Mr. Eckel is professor and director of the Office of Practice Development and Education at the School of Pharmacy, University of North Carolina at Chapel Hill.
After years of debate, could we finally see the emergence of a new category of behind-thecounter (BTC) drugs?
The idea of a drug category that would be available to patients with pharmacist advice but without a prescription is gaining support. Notably, the FDA's position has shifted. For years, the agency maintained that it lacked the authority to designate drugs for BTC access without legislative changes. The agency's 2006 decision to assign BTC status to levonorgestrel (Plan B) suggested just the opposite, however, and the FDA's recent hearings reflect its interest in applying BTC status more broadly.
BTC systems have been operating successfully for years in several countries, including the United Kingdom and Canada. Medications already being offered abroad on this basis include some of those being discussed for potential BTC status here, such as drugs for chronic conditions like high cholesterol.
In this country, a BTC category could benefit patients by providing easier access to some drugs, along with the medical guidance needed to ensure safety. It also could benefit our profession, not least by helping us expand our role as medication advisers.
Of course, BTC remains controversial. An argument still exists about whether patients need expert counseling to help them manage chronic conditions, or whether they should simply be able to obtain drugs over the counter.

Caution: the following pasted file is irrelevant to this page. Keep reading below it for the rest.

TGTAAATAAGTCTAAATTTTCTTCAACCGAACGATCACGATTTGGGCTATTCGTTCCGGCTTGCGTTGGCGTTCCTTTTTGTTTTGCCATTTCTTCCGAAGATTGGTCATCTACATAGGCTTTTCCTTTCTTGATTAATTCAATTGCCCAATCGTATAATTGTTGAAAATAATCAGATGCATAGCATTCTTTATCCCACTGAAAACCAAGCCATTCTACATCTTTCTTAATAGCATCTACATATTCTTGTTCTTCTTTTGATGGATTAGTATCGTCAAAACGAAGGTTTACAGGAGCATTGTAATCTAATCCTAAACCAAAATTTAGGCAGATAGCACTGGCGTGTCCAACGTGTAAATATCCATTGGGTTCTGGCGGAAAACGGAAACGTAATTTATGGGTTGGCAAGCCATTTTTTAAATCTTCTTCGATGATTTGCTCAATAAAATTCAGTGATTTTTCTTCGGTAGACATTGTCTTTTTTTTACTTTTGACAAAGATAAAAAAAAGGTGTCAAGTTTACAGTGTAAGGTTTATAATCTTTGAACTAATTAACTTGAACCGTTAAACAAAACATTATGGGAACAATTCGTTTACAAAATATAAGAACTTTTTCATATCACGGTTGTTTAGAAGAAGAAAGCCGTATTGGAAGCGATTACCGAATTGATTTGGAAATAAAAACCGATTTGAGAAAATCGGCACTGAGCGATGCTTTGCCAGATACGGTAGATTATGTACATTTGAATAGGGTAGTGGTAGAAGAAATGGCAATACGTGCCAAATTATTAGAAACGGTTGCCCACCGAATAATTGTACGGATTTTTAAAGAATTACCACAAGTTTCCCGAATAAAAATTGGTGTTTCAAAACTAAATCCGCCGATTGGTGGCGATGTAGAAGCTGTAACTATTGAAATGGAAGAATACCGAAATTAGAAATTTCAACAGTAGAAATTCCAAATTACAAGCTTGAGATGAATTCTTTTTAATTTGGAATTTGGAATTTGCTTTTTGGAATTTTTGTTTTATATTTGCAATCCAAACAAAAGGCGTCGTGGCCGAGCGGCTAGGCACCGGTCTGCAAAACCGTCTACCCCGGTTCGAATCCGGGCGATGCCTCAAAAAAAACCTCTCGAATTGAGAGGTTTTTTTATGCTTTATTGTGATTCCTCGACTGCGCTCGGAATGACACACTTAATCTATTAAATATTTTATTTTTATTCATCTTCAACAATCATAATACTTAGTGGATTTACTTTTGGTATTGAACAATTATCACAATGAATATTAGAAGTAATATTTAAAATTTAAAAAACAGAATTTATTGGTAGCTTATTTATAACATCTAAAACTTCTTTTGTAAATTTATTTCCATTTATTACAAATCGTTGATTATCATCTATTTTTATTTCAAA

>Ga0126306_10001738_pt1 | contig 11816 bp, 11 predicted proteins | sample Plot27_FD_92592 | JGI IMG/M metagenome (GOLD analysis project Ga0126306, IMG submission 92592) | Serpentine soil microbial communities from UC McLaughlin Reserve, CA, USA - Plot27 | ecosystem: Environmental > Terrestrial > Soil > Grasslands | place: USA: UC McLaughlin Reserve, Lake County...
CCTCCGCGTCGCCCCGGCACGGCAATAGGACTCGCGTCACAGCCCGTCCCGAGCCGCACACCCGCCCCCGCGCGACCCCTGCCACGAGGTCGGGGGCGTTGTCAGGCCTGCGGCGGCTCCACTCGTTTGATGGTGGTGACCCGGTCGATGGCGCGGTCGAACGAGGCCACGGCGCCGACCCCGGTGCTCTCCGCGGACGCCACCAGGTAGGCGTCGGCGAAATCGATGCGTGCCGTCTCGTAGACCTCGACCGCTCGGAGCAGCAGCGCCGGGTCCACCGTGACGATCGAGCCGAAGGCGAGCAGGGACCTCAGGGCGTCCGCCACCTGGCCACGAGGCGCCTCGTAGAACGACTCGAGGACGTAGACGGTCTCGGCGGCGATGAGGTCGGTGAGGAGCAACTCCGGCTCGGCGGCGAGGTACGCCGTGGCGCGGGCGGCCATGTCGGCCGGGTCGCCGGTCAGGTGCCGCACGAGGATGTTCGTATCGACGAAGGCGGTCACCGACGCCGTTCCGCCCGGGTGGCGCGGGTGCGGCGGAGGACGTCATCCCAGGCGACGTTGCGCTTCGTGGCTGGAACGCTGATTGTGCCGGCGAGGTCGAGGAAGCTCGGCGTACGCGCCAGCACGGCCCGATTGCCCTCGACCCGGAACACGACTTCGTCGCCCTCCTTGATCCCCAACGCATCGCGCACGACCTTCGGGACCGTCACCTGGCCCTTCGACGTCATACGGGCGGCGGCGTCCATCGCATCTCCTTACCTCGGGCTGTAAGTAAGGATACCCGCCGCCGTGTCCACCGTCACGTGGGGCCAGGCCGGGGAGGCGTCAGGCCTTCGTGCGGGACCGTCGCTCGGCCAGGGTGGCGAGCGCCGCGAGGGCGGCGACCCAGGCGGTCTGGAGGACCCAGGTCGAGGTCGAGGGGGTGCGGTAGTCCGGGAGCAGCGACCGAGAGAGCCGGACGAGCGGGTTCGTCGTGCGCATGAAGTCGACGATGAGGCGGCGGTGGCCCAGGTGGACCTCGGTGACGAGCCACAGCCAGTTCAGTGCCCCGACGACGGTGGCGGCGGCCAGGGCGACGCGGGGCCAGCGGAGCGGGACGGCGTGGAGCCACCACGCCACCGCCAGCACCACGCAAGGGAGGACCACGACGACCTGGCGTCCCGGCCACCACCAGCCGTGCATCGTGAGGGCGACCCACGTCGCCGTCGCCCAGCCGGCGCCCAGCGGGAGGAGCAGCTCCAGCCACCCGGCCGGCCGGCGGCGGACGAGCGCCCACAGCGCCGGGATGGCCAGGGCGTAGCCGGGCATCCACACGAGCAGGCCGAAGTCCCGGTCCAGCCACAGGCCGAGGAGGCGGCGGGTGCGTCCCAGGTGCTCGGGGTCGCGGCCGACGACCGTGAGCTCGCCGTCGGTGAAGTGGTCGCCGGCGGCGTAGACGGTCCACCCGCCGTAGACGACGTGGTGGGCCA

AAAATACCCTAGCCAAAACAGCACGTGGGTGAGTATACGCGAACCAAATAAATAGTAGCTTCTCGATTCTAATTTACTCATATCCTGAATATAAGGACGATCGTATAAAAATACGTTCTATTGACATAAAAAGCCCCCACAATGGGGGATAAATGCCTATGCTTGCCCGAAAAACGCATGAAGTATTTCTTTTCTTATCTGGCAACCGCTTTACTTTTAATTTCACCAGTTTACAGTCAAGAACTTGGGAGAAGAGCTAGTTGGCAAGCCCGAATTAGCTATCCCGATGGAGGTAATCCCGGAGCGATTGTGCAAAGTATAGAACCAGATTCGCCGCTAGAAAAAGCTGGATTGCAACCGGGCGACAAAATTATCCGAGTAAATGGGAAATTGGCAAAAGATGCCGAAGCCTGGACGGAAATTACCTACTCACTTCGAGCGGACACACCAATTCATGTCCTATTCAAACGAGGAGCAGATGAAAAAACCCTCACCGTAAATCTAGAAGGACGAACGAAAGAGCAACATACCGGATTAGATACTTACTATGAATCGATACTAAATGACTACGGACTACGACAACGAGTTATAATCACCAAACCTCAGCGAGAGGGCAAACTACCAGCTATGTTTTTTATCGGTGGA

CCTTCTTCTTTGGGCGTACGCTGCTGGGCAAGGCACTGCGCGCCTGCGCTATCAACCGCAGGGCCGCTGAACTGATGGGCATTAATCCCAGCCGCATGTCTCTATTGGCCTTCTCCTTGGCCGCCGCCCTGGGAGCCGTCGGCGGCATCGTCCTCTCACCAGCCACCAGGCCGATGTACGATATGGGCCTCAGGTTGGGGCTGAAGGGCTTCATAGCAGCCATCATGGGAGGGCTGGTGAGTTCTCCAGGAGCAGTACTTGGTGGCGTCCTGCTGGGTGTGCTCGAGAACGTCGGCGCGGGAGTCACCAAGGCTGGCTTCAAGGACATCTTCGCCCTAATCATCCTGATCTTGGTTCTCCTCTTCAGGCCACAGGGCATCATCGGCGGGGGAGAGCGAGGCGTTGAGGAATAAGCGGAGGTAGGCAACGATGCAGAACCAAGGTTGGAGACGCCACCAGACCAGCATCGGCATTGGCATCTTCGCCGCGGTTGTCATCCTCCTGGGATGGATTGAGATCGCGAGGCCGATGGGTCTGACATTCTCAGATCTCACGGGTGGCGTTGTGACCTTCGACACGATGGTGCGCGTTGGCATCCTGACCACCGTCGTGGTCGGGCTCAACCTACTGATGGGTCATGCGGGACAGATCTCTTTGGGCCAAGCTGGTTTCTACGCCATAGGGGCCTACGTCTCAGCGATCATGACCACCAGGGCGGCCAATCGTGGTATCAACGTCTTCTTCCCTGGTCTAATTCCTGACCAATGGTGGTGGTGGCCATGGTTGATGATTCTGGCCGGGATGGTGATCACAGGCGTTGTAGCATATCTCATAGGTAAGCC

I feel that the pharmacist's role with BTC medications could be viewed as confirming a patient's self-diagnosis—ruling out the possibility that the diagnosis is incorrect— and then providing a treatment plan to address the patient's condition.
The Asheville Project has confirmed that pharmacist intervention can be extremely effective at improving outcomes for various chronic disease states. This could substantially cut the nation's health care costs, because chronic diseases account for many billions of dollars in health care spending every year, and much of the cost is due to inappropriate treatment of those diseases.
Another question about the introduction of a BTC category is whether all pharmacists are ready to step into this new role. Clearly, we are well-trained and adequately prepared to counsel patients. Many of us are so preoccupied with filling prescriptions, however, that we have not yet adjusted to the idea of advisory roles that involve higher visibility and greater interaction with the public. To make this transition feasible, we need to push for adequate reimbursement for the time we spend counseling patients.
Establishment of a BTC category could help us provide the right drugs to millions of people suffering from chronic diseases. We should support efforts to make this a reality.
Although the annual HIV diagnosis rate between 2010 and 2014 decreased for black individuals by 16.2%, blacks remain disproportionately affected by HIV/AIDS.
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